Schools are on holiday this week and our classes are ON too so come and work out with us in as many cases as you can.
Exercise is good for us in many ways including heart health, our mood, great for our joints, muscles and balancing our hormones. Exercise can help us keep in shape and we can sweat out toxins so keep active and keep moving.
I was given an interesting article in The Times last month (thanks Diana – Wed class) by a celebrity fitness trainer on being lean for life and that it’s never too late to start. He was saying that we all love the idea of a quick fix but when it comes to diet and exercise, that approach rarely works and that as we get older, we shouldn’t be slowing down but should be pushing ourselves. For me and our classes, that’s why I like to make each class unique, and although we do a lot of the same exercises: squatting, lunging in all classes, we vary our workouts, add in variations, we don’t just stay in the one space/spot all the time but we move in all planes of motion. We use resistance bands, kettlebells and hand held weights in our Wednesday class which gives us another opportunity to do some strength training and offset muscle loss that occurs with age. Also in that class, we get to do some short bursts of cardiovascular interval training and burn more calories, getting our heart pumping while having the option of doing a bit of high impact aerobic work ie jumping jacks, skipping etc (I love it) and also some strength and core work with our short burst of combat moves (love, love, love this and I know that a lot of you do too).
As we get older, our connective tissue ie skin, tendons and ligaments become less elastic and loss of flexibility can affect our posture and the way we move so rather than giving up or only doing strength training, it’s great to incorporate all aspects of fitness including flexibility and that’s what we’re aiming to improve in our fitness Pilates and yoga classes when we stretch the entire body.
I’m sure you know that it’s recommended that we opt for fruit and vegetables that are rich in antioxidants eg broccoli, leeks, garlic, blueberries, bananas, cherries. You might find it easier to add some fruit along with some spinach or kale into a smoothie made with either dairy or non dairy milk or coconut water. Add in some spirulina or barley grass powder too. I particularly like spirulina (maybe an acquired taste but try ½ tsp first) as contains iron, protein, vitamins 1, 2 & 3, copper and also magnesium, potassium and manganese. It’s a powerful antioxidant and has anti-inflammatory properties and can lower LDL (bad) cholesterol and triglyceride levels. According to some studies, spirulina appears beneficial, to improved muscle strength and endurance. I certainly feel I have more energy when I add it to smoothies.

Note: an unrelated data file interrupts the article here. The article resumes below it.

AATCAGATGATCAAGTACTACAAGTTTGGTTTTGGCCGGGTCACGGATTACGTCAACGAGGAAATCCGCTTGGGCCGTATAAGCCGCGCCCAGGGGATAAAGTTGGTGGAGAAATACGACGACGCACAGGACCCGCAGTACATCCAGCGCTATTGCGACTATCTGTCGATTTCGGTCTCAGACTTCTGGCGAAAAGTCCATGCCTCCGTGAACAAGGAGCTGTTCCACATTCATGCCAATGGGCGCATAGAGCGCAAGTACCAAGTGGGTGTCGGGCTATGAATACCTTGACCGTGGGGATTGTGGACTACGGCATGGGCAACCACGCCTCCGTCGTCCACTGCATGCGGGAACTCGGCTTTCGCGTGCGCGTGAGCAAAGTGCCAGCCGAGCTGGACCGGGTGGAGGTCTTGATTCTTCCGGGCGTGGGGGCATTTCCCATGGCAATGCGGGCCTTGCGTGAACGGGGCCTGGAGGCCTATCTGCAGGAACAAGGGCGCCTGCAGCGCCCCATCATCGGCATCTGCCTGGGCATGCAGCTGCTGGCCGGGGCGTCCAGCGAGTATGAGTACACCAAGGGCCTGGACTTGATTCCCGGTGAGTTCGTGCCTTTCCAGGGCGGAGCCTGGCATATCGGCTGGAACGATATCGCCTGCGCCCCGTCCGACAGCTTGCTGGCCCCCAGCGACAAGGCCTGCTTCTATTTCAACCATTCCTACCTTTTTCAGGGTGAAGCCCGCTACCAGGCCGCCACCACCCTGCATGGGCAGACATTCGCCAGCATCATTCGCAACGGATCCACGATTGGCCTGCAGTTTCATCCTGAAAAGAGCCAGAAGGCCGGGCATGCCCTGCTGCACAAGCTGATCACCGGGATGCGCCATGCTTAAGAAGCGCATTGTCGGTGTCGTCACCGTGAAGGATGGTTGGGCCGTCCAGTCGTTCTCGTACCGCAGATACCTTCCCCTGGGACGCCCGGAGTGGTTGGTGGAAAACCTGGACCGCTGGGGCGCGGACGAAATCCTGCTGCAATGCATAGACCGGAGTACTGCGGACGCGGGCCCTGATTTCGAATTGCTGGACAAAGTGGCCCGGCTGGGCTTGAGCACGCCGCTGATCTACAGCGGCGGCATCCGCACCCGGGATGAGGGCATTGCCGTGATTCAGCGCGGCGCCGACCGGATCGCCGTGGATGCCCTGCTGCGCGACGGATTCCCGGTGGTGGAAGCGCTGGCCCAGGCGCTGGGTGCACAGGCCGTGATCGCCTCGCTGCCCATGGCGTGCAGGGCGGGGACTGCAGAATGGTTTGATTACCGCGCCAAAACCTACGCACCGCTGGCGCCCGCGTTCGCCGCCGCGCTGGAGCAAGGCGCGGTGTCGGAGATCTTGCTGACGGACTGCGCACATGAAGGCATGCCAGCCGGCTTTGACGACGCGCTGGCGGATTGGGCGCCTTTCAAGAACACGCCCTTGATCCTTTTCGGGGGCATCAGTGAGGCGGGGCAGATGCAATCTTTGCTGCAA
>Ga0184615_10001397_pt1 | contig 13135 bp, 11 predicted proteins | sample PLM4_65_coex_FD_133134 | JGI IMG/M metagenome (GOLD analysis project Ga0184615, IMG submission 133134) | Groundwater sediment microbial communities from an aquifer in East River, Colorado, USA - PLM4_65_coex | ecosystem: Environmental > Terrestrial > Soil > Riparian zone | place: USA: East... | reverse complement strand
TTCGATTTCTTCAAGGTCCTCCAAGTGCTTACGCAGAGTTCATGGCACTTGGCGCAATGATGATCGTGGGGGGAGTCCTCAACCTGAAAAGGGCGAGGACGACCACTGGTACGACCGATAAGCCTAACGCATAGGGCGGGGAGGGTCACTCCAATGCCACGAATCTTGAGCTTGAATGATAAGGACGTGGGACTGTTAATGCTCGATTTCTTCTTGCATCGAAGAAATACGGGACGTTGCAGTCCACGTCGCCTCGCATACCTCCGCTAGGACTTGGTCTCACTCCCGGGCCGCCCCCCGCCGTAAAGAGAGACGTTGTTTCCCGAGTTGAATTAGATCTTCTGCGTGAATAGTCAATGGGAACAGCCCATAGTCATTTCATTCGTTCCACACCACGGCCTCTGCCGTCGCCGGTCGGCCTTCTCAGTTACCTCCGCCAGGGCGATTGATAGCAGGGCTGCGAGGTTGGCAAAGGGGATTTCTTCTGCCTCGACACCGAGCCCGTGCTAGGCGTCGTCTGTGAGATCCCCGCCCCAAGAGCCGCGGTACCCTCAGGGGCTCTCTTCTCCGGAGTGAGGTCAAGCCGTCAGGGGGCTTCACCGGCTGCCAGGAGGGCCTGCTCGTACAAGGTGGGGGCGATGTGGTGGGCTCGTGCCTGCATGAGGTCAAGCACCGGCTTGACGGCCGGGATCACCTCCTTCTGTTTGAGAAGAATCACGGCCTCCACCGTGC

In 2 studies, spirulina enhanced endurance, significantly increasing the time it took for people to become fatigued
70% of the immune system is in the gut and prebiotic foods ie apples, pears, oats, leeks, onions, garlic, asparagus, artichokes and high fibre foods (ie sourdough bread) are great sources of prebiotics which feed the good bacteria in our guts. Maybe up your prebiotics and gut health by having porridge and grate over some apple, pear, some fresh ginger (pear and ginger are a nice combo and top with mixed nuts. Probiotics are live bacteria that can be found in fermented foods (pickled foods, sauerkraut, kefir and kimchi) and some yoghurts. I’ve read that the more natural prebiotic food that probiotic bacteria have to eat, the more efficiently these live bacteria work and the healthier our guts will be. Probiotics can have health benefits after we’ve been ill and if we’ve been on a course of antibiotics and we know that some medications can alter gut bacteria. So it’s helpful to keep our immune systems topped up with pre and probiotics to help gut and general health.
I’ve often told you that we eat sourdough bread (we buy it from Twelve Triangles and their bread is fermented for 48 hours, rather than some bread which is fermented for 24 hrs) and love to top it with smashed avocado, ‘ordinary’ or beetroot hummus, dukkah etc. (Talking of beetroot hummus and dukkah, I love Hugh F-W’s recipes which you can find online or in his books). Anyway, studies have shown that eating sourdough bread can increase our dietary fibre intake by 10-15% compared to yeasted bread. Some studies are showing a positive link between sourdough and better mood. What’s not to love about eating delicious a slice of sourdough bread toasted with delicious toppings and feeling better?
When eating lots of nutritious, warming and comforting soups and stews this winter, adding some anti-inflammatory spices eg turmeric, ginger, cumin and paprika can improve your metabolism as well as adding flavour.
If you’re cutting down on meat and want to ‘go veggie’ or have family members who are veggie or vegan or simply want to up your veg intake, there are lots of cook books, loads of recipes on pinterest, realfoods.co.uk/recipes and vegetariantimes.com/recipes
I love this and it makes me think
Before you buy anything, ask yourself:
- will I use it?
- do I want to store it?
- do I want to clean and/or maintain it?
- would I rather put the money somewhere else?
Wishing you lots of love + hugs on Valentine’s Day this Friday.
take care and I look forward to seeing you and catching up with you this week